Outpatient Ortho



Performing exercise in the water is beneficial for several reasons:

  • The thermal properties of water are therapeutic because it helps increase circulation.
  • The hydrostatic pressure of the water compresses the tissues causing decreased swelling, and improved lymphatic return.
  • The buoyancy of the water helps to “un weight” the body and facilitate movement, with less stress on musculoskeletal system.
  • Drag is a property of water that creates resistance to movement, facilitating strengthening of the musculoskeletal system.


A variety of patients with musculoskeletal conditions benefit from aquatic rehabilitation:

  • Patients with arthritis benefit from the being able to exercise in an environment where there is minimal stress on the joints, improved circulation, and facilitation of movement.
  • Patients with joint replacement surgery benefit from the decreased stress on their joints, reduced swelling and facilitation of movement.
  • Patients with low back pain benefit from the decreased stress on the back and relaxation of the water temperature.
  • Patients with sports injuries benefit from performing exercises at a faster pace due to the reduced stress on the joints.
  • Patients who are unable to perform dry-land exercises due to pain or swelling


Yes, most of the time, you can.  Aquatic therapy is best for some cases with severe pain, or to gain range of motion.  The kicker is: it'll only get you so far.  Manual therapy is going to be the best solution to improve your range of motion, and aquatic therapy does not permit the proper positioning to perform manual therapy, so even if your therapist is in the water with you or you're using buoys or body weight to increase your range of motion, land therapy will still be more beneficial.  Aquatic therapy provides a natural resistance to perform activities, but the water also provides a natural stabilizer which doesn't allow your muscles to contract as well as they need to to help maintain your balance - it will only allow you to practice the movements you need to work on, but patients usually still struggle when the time comes to perform those activities on land. For example: a meniscus repair requires that patients be non weight bearing or partial weight bearing for several weeks after surgery. Aquatic therapy is going to allow them to practice walking in the resistance of the water before they can do so on land.  And while by the end of 6 weeks after surgery they may be walking flawlessly in the water, they will still struggle to walk on land because aquatic therapy does not provide the circumstances under which patients complete their daily activities. By no means is this to say aquatic therapy is not beneficial - because it definitely is - land therapy will just help a wider range of patients get back to their end goal at a more efficient rate.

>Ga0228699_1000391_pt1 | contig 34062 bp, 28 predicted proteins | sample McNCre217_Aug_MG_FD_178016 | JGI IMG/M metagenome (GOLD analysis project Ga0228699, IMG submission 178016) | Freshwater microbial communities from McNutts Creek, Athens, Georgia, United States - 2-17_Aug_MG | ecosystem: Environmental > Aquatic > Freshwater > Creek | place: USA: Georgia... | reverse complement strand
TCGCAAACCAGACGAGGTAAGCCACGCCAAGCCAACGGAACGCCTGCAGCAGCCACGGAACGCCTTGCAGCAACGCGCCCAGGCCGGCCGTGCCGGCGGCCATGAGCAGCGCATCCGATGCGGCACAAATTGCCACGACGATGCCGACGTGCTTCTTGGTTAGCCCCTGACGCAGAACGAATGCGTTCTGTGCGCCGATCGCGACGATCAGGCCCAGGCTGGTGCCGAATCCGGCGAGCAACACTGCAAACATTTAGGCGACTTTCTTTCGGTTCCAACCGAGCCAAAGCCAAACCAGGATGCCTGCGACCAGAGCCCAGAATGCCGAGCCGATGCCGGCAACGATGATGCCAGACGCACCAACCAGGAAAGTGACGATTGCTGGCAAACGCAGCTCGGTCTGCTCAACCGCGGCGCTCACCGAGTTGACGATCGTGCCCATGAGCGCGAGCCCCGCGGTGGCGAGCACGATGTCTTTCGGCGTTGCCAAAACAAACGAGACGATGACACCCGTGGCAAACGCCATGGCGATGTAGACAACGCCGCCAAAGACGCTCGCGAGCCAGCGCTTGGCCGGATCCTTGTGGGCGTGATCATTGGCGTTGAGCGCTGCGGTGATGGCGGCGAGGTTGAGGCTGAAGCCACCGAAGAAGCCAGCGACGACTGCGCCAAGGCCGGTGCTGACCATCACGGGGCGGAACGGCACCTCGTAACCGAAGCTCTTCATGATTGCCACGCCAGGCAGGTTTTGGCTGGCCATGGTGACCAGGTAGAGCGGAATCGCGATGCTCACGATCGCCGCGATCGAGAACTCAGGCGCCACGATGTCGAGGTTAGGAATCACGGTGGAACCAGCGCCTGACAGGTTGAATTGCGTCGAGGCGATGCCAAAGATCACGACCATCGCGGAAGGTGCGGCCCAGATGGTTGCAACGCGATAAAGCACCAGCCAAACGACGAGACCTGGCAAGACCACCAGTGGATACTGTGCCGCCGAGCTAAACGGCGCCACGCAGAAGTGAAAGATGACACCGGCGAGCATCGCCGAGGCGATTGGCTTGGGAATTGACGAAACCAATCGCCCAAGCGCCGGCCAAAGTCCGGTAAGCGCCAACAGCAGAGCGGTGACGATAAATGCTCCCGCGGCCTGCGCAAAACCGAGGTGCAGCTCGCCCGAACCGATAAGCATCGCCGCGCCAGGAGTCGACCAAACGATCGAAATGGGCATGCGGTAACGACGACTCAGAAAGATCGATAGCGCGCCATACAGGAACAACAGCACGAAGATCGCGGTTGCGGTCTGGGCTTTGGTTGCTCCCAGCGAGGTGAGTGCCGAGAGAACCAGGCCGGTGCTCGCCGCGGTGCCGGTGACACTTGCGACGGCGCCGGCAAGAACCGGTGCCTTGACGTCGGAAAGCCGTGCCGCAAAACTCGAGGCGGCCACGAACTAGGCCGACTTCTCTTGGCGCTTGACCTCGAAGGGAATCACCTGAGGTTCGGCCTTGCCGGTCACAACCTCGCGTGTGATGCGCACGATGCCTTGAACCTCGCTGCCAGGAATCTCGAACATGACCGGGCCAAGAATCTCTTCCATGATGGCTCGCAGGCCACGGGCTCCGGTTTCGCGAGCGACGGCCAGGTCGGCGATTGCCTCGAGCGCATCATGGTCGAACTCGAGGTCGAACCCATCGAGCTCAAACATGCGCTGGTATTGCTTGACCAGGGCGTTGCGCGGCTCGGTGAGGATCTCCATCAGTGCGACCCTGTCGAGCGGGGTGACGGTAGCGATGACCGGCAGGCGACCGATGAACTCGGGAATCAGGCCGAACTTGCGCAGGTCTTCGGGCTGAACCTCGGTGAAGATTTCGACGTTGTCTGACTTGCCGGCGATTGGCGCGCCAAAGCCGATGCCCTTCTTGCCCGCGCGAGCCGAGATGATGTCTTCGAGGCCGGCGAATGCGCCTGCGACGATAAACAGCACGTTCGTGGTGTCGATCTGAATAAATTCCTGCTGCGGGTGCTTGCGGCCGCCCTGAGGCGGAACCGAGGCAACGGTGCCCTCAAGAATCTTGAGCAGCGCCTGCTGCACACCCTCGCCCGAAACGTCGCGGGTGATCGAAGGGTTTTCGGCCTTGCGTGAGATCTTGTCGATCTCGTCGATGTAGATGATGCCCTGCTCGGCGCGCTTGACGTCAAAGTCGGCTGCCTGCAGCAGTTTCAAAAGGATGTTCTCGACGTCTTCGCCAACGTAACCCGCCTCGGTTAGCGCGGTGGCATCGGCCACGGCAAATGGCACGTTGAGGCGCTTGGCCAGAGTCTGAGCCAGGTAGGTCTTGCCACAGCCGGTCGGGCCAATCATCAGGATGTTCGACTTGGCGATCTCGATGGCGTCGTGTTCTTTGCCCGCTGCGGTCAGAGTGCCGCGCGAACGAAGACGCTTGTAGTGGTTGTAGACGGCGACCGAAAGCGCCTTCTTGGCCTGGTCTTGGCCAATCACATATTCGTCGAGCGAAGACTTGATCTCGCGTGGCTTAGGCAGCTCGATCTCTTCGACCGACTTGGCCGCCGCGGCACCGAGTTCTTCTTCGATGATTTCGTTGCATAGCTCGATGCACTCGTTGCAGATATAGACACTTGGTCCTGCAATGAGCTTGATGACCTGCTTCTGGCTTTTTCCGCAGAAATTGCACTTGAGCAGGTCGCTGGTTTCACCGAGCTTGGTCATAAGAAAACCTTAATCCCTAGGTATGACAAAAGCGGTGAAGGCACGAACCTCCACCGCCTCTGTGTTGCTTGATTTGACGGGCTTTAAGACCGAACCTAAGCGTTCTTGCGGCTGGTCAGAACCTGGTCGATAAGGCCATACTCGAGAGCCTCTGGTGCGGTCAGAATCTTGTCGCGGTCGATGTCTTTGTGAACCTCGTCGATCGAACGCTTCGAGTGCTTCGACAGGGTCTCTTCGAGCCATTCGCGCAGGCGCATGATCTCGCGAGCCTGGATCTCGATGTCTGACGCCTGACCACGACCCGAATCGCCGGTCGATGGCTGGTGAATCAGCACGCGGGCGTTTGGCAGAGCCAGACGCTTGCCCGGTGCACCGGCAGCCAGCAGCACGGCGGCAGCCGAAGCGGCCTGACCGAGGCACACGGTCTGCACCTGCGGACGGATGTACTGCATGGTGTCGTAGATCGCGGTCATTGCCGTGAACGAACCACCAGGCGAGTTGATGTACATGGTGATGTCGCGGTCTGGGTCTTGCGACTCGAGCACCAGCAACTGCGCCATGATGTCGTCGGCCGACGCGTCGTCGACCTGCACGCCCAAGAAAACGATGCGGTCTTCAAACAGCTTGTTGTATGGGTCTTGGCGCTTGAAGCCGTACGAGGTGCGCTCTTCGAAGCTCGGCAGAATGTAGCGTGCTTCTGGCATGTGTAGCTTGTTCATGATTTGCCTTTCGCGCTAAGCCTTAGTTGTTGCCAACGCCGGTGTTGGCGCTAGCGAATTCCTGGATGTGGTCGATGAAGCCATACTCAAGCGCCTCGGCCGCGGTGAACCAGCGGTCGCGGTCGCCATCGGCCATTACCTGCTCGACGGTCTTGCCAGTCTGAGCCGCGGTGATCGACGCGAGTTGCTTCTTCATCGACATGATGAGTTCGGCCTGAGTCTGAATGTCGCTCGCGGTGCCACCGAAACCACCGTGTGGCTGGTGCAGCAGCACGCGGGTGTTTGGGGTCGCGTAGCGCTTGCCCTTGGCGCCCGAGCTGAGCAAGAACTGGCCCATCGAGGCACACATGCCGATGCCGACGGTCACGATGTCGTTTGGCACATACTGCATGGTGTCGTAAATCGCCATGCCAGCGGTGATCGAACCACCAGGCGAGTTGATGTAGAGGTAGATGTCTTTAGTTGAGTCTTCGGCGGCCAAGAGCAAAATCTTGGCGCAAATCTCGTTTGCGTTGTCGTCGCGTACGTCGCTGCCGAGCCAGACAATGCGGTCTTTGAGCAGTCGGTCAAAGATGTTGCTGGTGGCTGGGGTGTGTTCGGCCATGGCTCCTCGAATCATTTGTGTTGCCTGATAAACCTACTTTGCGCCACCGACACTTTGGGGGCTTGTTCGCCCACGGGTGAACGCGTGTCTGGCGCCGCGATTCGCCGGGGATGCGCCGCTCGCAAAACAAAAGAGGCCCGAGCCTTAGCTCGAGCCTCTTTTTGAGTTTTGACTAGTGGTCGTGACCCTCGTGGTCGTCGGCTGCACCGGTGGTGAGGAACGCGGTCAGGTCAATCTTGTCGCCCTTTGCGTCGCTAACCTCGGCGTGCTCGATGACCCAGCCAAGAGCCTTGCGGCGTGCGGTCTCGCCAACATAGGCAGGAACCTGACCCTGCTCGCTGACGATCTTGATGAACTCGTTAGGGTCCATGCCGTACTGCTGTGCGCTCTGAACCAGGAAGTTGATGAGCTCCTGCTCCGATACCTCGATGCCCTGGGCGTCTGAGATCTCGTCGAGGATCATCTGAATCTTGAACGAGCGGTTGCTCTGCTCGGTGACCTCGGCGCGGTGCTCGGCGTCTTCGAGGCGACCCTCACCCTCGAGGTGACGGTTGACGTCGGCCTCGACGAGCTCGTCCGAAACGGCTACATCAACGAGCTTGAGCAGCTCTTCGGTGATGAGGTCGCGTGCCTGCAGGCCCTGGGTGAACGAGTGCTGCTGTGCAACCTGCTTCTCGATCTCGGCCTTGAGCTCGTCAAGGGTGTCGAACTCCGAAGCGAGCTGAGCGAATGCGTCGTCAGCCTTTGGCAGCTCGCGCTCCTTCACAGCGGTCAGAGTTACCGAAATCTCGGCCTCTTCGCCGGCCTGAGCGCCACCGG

Champion Performance and Physical Therapy sits right on the edge between Prairie Village and the Ward Parkway/Mission Hills neighborhood.  We are fortunate to receive patients from both the northern and southern halves of the metro area - and through our extensive network, we've seen some incredible successful surgical feats occur here in the heart of America. 

With so many nationally-ranked medical centers and surgeons who practice in the greater Kansas City area, it is no surprise to those of us in the medical field that there are doctors near our own homes who are at the forefront of medical innovation. These physicians and surgeons travel throughout the nation, and throughout the world, learning and teaching techniques and surgical improvements that decrease risk factor possibilities by the exponent, and improve overall patient recovery and quality of life.

Mayo Clinic in Rochester, Minnesota publishes the best and most recent discoveries in orthopedic surgery on a monthly basis, and while your physical therapy staff keeps up on their annual clinical education courses, a little extra knowledge helps us inform our patients and start them a step ahead in the rehab process.  

Attached below is a link to the 2016 publications from that same publication.